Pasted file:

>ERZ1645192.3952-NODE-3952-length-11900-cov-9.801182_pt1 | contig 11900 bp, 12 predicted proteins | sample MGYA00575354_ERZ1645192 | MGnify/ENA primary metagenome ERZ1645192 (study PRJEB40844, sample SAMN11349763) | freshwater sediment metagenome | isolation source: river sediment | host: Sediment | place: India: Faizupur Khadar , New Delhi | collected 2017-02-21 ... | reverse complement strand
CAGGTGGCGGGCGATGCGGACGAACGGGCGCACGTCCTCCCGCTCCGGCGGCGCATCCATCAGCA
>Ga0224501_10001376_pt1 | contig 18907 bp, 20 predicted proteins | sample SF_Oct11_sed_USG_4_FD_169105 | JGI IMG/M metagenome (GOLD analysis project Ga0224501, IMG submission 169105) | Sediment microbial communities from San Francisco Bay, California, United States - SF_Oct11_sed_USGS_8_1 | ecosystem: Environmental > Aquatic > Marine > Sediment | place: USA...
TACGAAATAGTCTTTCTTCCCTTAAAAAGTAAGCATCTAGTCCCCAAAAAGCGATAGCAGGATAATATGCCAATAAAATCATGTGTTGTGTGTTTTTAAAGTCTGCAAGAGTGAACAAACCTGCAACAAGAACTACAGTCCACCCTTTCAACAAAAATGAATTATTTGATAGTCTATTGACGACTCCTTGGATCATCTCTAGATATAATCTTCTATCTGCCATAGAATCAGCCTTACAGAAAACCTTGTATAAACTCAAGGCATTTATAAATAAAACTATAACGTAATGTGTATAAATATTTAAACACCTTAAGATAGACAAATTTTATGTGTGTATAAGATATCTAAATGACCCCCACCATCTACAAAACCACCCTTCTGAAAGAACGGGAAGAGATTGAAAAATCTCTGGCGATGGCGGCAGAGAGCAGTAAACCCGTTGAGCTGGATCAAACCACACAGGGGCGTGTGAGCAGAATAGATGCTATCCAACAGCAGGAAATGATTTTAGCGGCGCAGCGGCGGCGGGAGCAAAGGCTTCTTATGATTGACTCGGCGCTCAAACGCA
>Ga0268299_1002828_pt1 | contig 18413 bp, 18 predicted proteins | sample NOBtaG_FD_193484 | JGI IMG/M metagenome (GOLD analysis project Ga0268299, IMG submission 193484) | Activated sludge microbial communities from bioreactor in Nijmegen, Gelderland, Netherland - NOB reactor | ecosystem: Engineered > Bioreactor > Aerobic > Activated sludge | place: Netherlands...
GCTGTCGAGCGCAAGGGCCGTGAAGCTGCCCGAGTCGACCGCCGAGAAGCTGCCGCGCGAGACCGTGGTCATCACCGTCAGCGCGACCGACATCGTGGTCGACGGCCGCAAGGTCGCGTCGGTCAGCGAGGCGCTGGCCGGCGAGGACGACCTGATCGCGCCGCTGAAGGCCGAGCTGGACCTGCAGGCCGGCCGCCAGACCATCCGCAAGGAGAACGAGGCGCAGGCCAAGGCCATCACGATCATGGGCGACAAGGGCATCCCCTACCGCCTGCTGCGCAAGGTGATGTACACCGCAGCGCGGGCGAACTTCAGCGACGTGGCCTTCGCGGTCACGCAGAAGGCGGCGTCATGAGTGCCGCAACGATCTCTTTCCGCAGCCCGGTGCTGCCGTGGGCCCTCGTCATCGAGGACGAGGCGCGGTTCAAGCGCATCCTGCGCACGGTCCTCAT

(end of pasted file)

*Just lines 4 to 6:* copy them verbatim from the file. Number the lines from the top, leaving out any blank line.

TACGAAATAGTCTTTCTTCCCTTAAAAAGTAAGCATCTAGTCCCCAAAAAGCGATAGCAGGATAATATGCCAATAAAATCATGTGTTGTGTGTTTTTAAAGTCTGCAAGAGTGAACAAACCTGCAACAAGAACTACAGTCCACCCTTTCAACAAAAATGAATTATTTGATAGTCTATTGACGACTCCTTGGATCATCTCTAGATATAATCTTCTATCTGCCATAGAATCAGCCTTACAGAAAACCTTGTATAAACTCAAGGCATTTATAAATAAAACTATAACGTAATGTGTATAAATATTTAAACACCTTAAGATAGACAAATTTTATGTGTGTATAAGATATCTAAATGACCCCCACCATCTACAAAACCACCCTTCTGAAAGAACGGGAAGAGATTGAAAAATCTCTGGCGATGGCGGCAGAGAGCAGTAAACCCGTTGAGCTGGATCAAACCACACAGGGGCGTGTGAGCAGAATAGATGCTATCCAACAGCAGGAAATGATTTTAGCGGCGCAGCGGCGGCGGGAGCAAAGGCTTCTTATGATTGACTCGGCGCTCAAACGCA
>Ga0268299_1002828_pt1 | contig 18413 bp, 18 predicted proteins | sample NOBtaG_FD_193484 | JGI IMG/M metagenome (GOLD analysis project Ga0268299, IMG submission 193484) | Activated sludge microbial communities from bioreactor in Nijmegen, Gelderland, Netherland - NOB reactor | ecosystem: Engineered > Bioreactor > Aerobic > Activated sludge | place: Netherlands...
GCTGTCGAGCGCAAGGGCCGTGAAGCTGCCCGAGTCGACCGCCGAGAAGCTGCCGCGCGAGACCGTGGTCATCACCGTCAGCGCGACCGACATCGTGGTCGACGGCCGCAAGGTCGCGTCGGTCAGCGAGGCGCTGGCCGGCGAGGACGACCTGATCGCGCCGCTGAAGGCCGAGCTGGACCTGCAGGCCGGCCGCCAGACCATCCGCAAGGAGAACGAGGCGCAGGCCAAGGCCATCACGATCATGGGCGACAAGGGCATCCCCTACCGCCTGCTGCGCAAGGTGATGTACACCGCAGCGCGGGCGAACTTCAGCGACGTGGCCTTCGCGGTCACGCAGAAGGCGGCGTCATGAGTGCCGCAACGATCTCTTTCCGCAGCCCGGTGCTGCCGTGGGCCCTCGTCATCGAGGACGAGGCGCGGTTCAAGCGCATCCTGCGCACGGTCCTCAT